Vancouver Vision Clinic relocates within Camas

Remodeled space features a larger optical department and more exam rooms

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Julie Post, an optician at Vancouver Vision Clinic, assists a patient with the process of ordering glasses. The clinic recently relocated within downtown Camas. "We outgrew our other space," Post said. The remodeled location features three exam rooms and a larger optical department.

The staff of the Vancouver Vision Clinic in downtown Camas recently joked that they needed sunglasses when they moved from a basement level office to desks surrounded by windows.

The ample amounts of natural light, on the street level, are at 329 N.E. Sixth Ave. The move from 405 N.E. Sixth Ave., occurred March 3.

Dr. Raj Patel and Dr. Derek McTyier own the building and the practice.

The new office has three exam rooms, compared to one at the former location.

“Most families prefer to bring their kids in after school, and we have had a difficult time having enough appointment times available after 3 p.m.,” Patel said. “Having more rooms and multiple doctors on staff makes it much easier to get these families in quicker.”

Patel said many times a week the practice is fitting in urgent care visits for patients with pink eye, eye pain, foreign object removal and referrals from family doctors.

“In our old space, this would make it more challenging to stay on schedule,” he said. “With more rooms and more doctors, we can easily take care of these cases and see our regularly scheduled patients seamlessly.”

The former office was 1,200 square feet. The new location of the clinic occupies 3,500 square feet of a 5,000 square foot building.

As clinical faculty members for the Pacific University College of Optometry in Forest Grove, Ore., Patel and McTyier supervise and educate interns from their program.

“Until now, we could only do this at our Vancouver location [314 E. McLoughlin Blvd.],” Patel said. “Now we have the space in Camas to help train future optometrists too.”

The larger office space also provides room for additional diagnostic equipment, to help manage issues faced by some older adults, such as glaucoma, macular degeneration and diabetes-related eye problems.

The equipment includes an auto-refractor/auto-keratometer, an instrument that lets doctors determine the focusing power and the curvature of the front of the eye used for contact lens fittings. It is a computerized way to get a close estimate of the patient’s potential glasses prescription.

“When eyes are examined, we evaluate the patient’s vision using this device and the patient’s eye health using powerful microscopes that let us see the smallest details of the front and inside of the eyes,” Patel said.

Options for checking a patient’s eye pressure at the Vancouver Vision Clinic include an auto-tonometer, a tono-pen and goldmann tonometry. High eye pressure is a risk factor for developing glaucoma. Uncontrolled glaucoma leads to irreversible vision loss, according to Patel.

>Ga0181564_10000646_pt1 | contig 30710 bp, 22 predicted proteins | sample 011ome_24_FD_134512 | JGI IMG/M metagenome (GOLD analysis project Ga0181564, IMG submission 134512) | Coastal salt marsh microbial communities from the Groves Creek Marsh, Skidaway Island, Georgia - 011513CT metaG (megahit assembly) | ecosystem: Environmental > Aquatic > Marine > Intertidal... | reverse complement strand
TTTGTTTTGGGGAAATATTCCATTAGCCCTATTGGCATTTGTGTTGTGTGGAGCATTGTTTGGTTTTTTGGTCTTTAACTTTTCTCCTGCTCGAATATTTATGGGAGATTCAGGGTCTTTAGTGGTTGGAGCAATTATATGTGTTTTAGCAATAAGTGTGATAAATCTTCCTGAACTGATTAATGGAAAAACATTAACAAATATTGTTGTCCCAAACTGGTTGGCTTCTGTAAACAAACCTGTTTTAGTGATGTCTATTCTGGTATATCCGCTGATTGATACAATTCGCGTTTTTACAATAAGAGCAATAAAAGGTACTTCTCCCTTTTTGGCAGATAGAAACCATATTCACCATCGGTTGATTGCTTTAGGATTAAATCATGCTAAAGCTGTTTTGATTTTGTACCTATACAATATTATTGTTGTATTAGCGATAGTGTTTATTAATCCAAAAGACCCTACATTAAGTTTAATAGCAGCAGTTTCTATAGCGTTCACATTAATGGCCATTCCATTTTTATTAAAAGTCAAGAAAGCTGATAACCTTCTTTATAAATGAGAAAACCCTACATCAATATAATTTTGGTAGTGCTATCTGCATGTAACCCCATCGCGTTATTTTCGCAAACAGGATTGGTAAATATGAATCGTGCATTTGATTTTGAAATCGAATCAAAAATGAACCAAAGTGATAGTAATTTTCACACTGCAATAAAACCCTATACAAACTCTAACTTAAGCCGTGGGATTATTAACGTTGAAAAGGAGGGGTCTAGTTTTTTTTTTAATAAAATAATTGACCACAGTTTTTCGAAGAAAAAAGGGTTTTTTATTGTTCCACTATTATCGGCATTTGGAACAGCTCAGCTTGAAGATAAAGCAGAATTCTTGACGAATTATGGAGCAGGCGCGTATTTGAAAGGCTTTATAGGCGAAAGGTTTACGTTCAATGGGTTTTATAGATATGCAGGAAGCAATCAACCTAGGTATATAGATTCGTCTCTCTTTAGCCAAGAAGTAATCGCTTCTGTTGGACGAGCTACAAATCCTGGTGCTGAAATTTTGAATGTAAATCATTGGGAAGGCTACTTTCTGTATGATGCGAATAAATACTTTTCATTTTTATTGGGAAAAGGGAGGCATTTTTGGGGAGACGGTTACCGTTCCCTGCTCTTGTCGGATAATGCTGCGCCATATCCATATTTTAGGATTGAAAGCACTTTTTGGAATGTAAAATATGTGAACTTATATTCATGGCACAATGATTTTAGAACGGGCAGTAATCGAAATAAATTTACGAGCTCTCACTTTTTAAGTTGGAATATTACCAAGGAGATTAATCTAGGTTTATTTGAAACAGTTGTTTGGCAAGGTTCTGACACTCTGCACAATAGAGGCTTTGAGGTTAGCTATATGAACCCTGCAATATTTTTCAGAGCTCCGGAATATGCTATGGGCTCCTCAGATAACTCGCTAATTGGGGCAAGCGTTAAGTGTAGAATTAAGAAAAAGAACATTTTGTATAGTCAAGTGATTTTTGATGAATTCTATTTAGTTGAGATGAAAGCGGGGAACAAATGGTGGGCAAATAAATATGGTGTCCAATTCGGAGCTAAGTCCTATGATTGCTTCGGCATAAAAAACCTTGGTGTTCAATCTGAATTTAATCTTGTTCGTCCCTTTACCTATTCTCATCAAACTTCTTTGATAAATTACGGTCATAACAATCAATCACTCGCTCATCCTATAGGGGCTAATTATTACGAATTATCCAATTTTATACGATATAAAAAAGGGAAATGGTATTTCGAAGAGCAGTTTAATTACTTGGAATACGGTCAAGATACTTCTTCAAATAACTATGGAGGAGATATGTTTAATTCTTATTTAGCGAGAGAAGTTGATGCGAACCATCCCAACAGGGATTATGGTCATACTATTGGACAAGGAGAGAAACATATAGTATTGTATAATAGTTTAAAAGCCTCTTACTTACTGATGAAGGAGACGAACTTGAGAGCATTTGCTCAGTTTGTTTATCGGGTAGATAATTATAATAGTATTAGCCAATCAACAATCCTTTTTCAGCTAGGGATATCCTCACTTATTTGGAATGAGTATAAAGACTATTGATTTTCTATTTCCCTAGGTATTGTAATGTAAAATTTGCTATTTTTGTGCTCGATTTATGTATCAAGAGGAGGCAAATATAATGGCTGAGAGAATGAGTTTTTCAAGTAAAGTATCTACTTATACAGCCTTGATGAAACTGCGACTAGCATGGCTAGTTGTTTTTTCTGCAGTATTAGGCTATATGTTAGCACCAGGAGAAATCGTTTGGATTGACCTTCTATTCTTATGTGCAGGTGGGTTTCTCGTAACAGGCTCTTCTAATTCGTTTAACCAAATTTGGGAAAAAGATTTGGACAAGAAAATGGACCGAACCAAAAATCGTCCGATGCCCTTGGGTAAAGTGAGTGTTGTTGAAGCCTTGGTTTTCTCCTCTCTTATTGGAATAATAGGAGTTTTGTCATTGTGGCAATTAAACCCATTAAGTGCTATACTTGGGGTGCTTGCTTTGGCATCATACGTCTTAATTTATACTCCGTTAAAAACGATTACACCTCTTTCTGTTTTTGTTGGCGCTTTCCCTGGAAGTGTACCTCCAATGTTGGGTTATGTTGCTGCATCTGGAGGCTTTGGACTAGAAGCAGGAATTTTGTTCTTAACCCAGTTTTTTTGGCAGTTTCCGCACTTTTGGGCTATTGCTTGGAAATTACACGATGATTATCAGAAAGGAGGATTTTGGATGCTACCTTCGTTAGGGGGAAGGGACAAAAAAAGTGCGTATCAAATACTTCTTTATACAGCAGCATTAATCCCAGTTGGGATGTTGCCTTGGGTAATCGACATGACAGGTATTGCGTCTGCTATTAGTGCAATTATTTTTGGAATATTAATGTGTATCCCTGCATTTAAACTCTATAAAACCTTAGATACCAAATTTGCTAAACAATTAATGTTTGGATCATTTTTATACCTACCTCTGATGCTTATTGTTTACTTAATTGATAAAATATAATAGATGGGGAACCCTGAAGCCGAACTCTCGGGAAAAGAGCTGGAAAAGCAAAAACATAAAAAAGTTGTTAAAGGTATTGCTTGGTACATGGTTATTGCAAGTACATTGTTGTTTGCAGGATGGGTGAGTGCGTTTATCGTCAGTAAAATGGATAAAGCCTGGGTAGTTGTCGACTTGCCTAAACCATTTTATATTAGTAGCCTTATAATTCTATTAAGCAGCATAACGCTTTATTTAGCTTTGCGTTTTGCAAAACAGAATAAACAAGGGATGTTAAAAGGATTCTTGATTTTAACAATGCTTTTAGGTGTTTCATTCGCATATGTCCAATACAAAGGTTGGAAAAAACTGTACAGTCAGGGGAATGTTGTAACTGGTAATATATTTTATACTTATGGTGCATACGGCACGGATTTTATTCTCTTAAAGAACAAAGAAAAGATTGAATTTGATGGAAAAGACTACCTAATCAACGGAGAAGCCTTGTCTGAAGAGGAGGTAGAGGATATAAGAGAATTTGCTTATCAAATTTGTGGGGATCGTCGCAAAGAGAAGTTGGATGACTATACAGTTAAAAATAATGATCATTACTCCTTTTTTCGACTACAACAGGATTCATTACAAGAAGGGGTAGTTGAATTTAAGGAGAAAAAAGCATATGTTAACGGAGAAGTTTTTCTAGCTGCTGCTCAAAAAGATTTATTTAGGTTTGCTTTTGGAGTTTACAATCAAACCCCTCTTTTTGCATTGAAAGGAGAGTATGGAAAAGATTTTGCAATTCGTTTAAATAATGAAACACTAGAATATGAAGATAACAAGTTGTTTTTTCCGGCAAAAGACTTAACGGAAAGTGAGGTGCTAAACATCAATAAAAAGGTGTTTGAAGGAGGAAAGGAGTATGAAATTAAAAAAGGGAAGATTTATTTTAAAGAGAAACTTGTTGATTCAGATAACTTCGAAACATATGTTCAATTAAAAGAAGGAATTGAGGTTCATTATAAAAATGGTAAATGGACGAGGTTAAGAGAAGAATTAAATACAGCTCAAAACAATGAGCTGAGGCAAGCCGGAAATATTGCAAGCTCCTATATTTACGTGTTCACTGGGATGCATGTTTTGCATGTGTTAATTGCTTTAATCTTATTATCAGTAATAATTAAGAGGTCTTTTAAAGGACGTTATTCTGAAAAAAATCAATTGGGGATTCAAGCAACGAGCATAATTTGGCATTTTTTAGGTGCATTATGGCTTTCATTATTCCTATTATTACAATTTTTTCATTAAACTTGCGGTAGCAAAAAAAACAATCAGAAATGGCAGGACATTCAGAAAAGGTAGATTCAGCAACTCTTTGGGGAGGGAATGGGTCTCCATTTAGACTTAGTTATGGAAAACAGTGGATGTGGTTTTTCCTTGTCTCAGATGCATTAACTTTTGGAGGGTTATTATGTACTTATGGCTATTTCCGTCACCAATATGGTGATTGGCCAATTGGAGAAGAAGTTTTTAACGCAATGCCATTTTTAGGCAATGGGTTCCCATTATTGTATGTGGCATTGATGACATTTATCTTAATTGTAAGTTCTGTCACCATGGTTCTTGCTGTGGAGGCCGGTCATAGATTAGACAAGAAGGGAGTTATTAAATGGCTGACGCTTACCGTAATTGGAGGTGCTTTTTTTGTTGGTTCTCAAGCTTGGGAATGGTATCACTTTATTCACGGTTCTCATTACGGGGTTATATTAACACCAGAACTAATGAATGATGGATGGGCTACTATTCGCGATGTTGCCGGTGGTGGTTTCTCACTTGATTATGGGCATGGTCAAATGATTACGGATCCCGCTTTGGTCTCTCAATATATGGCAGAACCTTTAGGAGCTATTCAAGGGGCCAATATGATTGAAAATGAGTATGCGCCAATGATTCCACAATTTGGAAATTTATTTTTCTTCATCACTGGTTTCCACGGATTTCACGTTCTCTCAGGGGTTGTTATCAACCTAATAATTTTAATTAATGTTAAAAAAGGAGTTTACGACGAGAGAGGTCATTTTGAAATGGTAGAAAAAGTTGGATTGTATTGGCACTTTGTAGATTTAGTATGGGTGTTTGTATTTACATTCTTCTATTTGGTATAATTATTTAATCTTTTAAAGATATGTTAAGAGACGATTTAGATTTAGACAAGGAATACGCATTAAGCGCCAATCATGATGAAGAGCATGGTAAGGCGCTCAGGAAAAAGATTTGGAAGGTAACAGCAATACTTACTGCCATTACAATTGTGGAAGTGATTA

The new office is in the former Lacamas Glass & Mirror location.

RSV Construction, Inc., of Vancouver, did the remodel.

That project included coordinating the engineering surveys, architecture work and the complete build of the exterior, interior and parking lot.

The acquisition and renovation costs were $1.2 million.

The project was in the works for approximately 15 months.

“Once the shovels hit the dirt, it took approximately seven months to finish,” Patel said.

The extensive work included changing the grade of the parking lot, to help with storm water run off. The foundation needed repair, and the roofing had to be completely replaced — in addition to “endless other things,” according to Patel.

“It takes a lot of work and vision to take a decades old welding shop, that essentially looked like a warehouse, and turn it into a beautiful medical building,” he said.

A consulting group from Pennsylvania, that focuses on eye clinic build outs, helped with the project. Design Showroom, of Vancouver, provided assistance with the interior finish.

“All aspects of the interior colors, carpet, lighting and decor were done with countless hours of work by our Camas office staff,” Patel said. “They have a real knack for making our office look warm, inviting and friendly. The project could not have had its wonderful appeal to our patients, were it not for our amazing staff.”

The Vancouver Vision Clinic, started by Dr. John Alm, has been in Camas for more than 50 years.

Dr. Richard Payne and Dr. Don Lenzie purchased the practice in 1978. Patel joined in the late 1990s, followed by McTyier.

“We are so very proud to make an investment in downtown Camas,” Patel said.

In addition to Payne, Patel and McTyier, Dr. Sarah Curtis works at the Camas office. Dr. Valerie Itamura provides eyecare services at the Vancouver office.

For more information about the Camas office, call 834-4802 or visit